Press Release

Deuterium Raining into the Milky Way Galaxy

By SpaceRef Editor
June 29, 2000
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Hofstra University, Hempstead, NY … A team of researchers led by Hofstra University Professor Donald Lubowich recently discovered a significant amount of deuterium (heavy hydrogen) raining into the center of our Milky Way Galaxy (distance from the Earth is 2 billion times the distance of the Earth to the sun). The abundance of deuterium provides important insights into the formation of the Milky Way and confirms that deuterium is not made by stars or stellar activity (stars convert deuterium into helium). Thus, the deuterium they have detected in the Milky Way was created in the first few minutes after the Big Bang. These results also imply that the Milky Way Galaxy has not had an explosive event like a quasar since the birth of the Solar System.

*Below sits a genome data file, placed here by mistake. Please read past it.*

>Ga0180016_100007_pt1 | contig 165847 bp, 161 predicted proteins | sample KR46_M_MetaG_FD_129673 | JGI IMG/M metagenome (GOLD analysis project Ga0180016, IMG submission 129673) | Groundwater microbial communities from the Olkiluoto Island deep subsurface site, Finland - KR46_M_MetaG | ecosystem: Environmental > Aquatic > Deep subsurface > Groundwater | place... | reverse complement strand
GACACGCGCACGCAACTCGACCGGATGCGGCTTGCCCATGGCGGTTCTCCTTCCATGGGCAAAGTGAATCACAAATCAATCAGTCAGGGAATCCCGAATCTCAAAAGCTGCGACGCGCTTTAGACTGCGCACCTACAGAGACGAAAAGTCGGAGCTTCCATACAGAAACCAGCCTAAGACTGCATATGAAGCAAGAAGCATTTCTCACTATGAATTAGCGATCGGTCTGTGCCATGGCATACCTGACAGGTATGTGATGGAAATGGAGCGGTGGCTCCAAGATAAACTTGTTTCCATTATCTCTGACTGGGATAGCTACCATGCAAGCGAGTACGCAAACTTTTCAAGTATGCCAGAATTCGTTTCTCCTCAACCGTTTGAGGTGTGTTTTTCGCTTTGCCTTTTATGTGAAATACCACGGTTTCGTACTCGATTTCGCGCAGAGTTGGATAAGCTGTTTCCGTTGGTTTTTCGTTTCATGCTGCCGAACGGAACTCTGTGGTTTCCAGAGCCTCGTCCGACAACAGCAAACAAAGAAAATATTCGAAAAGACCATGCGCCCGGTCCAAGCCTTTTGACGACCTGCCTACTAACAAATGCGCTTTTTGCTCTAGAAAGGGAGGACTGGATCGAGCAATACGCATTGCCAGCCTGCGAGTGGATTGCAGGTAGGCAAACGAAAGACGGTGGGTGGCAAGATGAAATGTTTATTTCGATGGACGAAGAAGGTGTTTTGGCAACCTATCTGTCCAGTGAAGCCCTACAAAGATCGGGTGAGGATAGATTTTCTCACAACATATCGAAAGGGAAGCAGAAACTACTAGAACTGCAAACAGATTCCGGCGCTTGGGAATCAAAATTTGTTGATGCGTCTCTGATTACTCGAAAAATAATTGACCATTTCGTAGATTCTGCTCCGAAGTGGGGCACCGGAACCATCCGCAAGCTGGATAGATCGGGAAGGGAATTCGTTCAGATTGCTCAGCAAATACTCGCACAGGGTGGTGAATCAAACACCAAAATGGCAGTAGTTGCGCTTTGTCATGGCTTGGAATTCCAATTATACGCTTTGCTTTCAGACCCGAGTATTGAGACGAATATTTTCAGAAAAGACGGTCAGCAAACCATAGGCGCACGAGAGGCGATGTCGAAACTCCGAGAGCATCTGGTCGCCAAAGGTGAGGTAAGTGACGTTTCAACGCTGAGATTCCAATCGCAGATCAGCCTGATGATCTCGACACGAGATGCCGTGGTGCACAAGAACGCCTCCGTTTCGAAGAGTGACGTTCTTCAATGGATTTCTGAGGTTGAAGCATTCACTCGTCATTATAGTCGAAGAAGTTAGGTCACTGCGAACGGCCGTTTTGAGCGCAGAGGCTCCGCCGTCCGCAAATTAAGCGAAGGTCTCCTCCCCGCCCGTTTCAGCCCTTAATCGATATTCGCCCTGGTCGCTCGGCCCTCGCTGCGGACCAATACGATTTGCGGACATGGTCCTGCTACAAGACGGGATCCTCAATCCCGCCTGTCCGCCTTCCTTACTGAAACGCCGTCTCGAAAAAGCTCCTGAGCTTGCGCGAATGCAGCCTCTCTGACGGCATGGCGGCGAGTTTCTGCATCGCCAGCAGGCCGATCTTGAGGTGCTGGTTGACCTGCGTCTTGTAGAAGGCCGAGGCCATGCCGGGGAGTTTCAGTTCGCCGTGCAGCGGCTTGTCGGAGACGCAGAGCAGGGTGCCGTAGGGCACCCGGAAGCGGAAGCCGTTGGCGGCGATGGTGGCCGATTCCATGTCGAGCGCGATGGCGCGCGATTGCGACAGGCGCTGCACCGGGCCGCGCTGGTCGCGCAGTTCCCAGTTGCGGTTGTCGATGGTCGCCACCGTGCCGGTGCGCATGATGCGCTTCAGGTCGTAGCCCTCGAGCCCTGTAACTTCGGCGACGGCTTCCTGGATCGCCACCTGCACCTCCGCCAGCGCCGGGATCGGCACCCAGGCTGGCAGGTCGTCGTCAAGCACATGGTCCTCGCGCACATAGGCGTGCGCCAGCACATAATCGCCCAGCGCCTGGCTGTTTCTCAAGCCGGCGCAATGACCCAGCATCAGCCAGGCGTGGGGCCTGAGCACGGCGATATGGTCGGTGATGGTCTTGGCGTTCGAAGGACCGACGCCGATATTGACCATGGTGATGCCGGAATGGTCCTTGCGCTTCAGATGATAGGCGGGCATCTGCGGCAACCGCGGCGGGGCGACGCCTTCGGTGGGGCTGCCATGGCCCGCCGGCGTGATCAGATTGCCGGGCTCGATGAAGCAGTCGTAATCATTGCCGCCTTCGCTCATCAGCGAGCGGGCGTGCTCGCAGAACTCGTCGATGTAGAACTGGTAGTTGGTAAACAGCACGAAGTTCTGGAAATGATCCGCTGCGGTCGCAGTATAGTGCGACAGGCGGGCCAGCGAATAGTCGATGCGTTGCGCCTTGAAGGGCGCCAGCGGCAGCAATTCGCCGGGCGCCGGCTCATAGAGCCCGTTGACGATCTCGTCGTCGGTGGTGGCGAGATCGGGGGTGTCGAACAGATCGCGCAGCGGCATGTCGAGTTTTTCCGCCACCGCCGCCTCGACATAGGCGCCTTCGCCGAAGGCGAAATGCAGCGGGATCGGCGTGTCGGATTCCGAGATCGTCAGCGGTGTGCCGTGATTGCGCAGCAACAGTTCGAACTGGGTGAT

Professor Lubowich (also of the American Institute of Physics) began this study in collaboration with Prof. Jay M. Pasachoff of Williams College. Their team includes Professors Thomas J. Balonek (Colgate University), and Tom Millar (University of Manchester, UK) and joined by students Ann Mancuso (Hofstra), Christy Tremonti (Colgate University ), Robert P. Galloway (Williams), and Helen Roberts (University of Manchester, UK). The researchers used the 40-foot radiotelescope (similar to a large satellite dish) at the National Radio Astronomy Observatory outside Tucson, AZ, to determine the abundance of deuterium from microwave observations of a molecule containing one atom of deuterium, carbon and nitrogen (DCM). The existence of deuterium in the galactic center had been suggested by Nobel Prize winner Arno Penzias. (photo of the telescope may be viewed at

SpaceRef staff editor.